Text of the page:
"I wish to declare that the government of Israel will not ask any nation, be it near or far, mighty or small, to recognize our right to exist," Begin said. A nation's existence was per se its right to exist, he said, and Israel's right was granted by God "at the glimmer of the dawn of human civilization nearly 4,000 years ago."
He spoke of the Jewish blood that had been spilled as the price of Israel's existence "in the land of our fathers" and said that "it is a different recognition which is required between ourselves and our neighbors: Recognition of sovereignty and of the mutual need for a life of peace and understanding. It is this mutual recognition that we look forward to. For if we shall make every possible effort."
Begin said that "all that is Hebrew within us has been bestowed upon us by the land of Israel" and that "the Jewish people have a historical, eternal and inalienable right to the land of Israel."
"Our prime concern is the prevention of a new war in the Middle East," Begin said, and he repeated his call to the Arabs to discuss with him the "establishment of true peace."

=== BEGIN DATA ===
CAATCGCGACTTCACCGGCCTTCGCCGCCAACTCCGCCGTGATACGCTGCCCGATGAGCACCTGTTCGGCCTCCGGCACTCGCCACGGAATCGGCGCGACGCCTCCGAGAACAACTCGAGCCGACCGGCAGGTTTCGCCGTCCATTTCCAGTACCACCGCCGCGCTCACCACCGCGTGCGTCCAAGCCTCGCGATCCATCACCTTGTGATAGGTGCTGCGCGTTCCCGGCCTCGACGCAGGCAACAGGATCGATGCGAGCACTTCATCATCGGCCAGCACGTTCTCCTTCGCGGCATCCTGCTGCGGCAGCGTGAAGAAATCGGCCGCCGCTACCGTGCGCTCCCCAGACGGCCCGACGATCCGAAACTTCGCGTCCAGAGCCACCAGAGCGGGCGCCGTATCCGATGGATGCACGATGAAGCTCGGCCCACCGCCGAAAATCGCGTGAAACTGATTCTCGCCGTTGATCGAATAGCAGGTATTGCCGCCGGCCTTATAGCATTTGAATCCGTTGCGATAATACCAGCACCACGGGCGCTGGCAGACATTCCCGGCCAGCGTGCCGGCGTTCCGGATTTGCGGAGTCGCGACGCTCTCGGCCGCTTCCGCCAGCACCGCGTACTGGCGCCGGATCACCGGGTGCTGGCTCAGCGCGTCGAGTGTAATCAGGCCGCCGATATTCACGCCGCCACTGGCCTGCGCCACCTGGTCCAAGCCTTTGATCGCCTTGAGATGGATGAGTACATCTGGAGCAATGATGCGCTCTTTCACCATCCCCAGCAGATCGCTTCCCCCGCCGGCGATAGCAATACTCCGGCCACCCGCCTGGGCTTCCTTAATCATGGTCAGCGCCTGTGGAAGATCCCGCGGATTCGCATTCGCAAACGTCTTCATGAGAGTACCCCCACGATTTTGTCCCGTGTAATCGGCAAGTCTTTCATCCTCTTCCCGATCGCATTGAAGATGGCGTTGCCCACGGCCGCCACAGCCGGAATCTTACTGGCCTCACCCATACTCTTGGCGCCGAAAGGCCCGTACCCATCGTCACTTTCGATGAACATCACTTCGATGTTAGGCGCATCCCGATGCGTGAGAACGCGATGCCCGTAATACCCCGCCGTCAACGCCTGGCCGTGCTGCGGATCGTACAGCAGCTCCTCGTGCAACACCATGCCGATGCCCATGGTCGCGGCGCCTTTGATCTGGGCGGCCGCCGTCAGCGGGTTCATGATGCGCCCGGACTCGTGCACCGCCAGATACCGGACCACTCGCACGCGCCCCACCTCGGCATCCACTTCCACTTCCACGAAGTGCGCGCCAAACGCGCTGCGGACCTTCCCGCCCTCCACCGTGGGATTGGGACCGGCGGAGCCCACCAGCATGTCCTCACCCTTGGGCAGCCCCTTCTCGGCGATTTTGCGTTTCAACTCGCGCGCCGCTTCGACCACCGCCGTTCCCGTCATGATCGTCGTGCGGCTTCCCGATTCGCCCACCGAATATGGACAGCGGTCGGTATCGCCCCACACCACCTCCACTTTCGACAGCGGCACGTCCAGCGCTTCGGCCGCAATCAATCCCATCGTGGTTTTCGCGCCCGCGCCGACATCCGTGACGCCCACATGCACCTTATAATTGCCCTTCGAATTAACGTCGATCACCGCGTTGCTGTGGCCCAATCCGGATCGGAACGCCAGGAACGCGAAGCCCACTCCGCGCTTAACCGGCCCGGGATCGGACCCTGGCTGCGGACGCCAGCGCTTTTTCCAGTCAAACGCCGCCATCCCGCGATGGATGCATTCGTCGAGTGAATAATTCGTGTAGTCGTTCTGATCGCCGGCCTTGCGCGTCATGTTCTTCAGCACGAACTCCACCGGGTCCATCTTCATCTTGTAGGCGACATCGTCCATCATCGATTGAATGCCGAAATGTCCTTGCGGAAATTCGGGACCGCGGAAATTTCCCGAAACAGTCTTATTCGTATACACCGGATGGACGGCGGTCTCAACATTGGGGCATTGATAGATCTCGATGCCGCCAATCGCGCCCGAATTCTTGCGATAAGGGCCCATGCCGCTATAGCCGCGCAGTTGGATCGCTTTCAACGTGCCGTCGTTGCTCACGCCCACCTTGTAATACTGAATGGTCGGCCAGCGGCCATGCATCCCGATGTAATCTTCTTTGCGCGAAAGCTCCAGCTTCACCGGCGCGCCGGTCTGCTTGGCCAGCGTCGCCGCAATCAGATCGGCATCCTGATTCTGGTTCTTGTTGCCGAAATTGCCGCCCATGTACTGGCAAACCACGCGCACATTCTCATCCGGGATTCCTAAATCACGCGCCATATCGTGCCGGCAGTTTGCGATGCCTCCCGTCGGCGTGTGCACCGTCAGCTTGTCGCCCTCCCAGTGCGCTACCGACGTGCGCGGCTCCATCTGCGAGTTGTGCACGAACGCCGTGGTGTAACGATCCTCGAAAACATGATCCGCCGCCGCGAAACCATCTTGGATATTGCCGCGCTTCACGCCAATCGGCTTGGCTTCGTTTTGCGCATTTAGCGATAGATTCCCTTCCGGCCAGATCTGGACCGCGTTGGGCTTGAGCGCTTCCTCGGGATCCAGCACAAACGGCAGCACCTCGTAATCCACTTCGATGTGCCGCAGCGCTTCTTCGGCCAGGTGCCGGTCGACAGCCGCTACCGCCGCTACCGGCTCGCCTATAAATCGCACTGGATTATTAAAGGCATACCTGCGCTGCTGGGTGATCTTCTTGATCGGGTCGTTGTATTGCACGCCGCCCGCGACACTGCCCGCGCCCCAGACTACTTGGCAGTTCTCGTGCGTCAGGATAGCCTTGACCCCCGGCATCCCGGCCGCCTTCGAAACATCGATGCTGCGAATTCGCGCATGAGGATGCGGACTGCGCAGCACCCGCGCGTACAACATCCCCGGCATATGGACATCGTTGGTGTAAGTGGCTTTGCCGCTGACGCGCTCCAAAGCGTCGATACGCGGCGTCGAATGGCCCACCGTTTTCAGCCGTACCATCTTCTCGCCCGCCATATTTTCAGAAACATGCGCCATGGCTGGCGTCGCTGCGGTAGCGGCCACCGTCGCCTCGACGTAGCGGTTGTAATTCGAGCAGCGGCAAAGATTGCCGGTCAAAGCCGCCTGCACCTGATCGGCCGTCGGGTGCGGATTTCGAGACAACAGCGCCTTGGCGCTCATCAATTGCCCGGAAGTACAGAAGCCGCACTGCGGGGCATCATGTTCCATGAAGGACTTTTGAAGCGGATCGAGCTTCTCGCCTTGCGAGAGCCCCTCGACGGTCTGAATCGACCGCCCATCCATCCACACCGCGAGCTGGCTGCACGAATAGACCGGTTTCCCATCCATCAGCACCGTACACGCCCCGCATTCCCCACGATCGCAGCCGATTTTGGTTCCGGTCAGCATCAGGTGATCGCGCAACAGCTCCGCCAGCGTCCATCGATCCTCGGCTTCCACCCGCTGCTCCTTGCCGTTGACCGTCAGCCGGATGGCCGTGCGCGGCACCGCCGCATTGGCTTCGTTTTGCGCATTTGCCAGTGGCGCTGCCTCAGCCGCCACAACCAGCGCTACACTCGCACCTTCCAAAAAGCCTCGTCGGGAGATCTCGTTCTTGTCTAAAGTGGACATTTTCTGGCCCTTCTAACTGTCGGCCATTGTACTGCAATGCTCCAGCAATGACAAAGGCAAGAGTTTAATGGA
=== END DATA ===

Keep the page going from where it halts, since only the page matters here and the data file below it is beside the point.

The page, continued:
The high point of personal bitterness, anger and shouting came late in the evening when Moshe Dayan, who defected from the Labor Party to become Begin's minister for foreign affairs, came under severe criticism from his former colleagues.
Dayan said that Israel was facing a complex situation that contained both the seeds of peace and the possibility of a new war. He said the American position, as expressed recently by Vice President Walter Mondale, called for a return to 1967 borders with minor changes and a Palestinian homeland that might have a relationship with Jordan. Dayan said that Israelis and Jews around the world should be mobilized to argue against this position.
Dayan said that the new government had promised to go to renewed talks in Geneva and to honor the commitment of previous governments and that that should be enough to satisfy the new government's critics.
Opposition leader Shimon Peres of the Labor Party chided Begin for having sold out Israel's economic interest to Likud's and of upsetting the relationship between religion and state by making too many promises to the National Religious Party.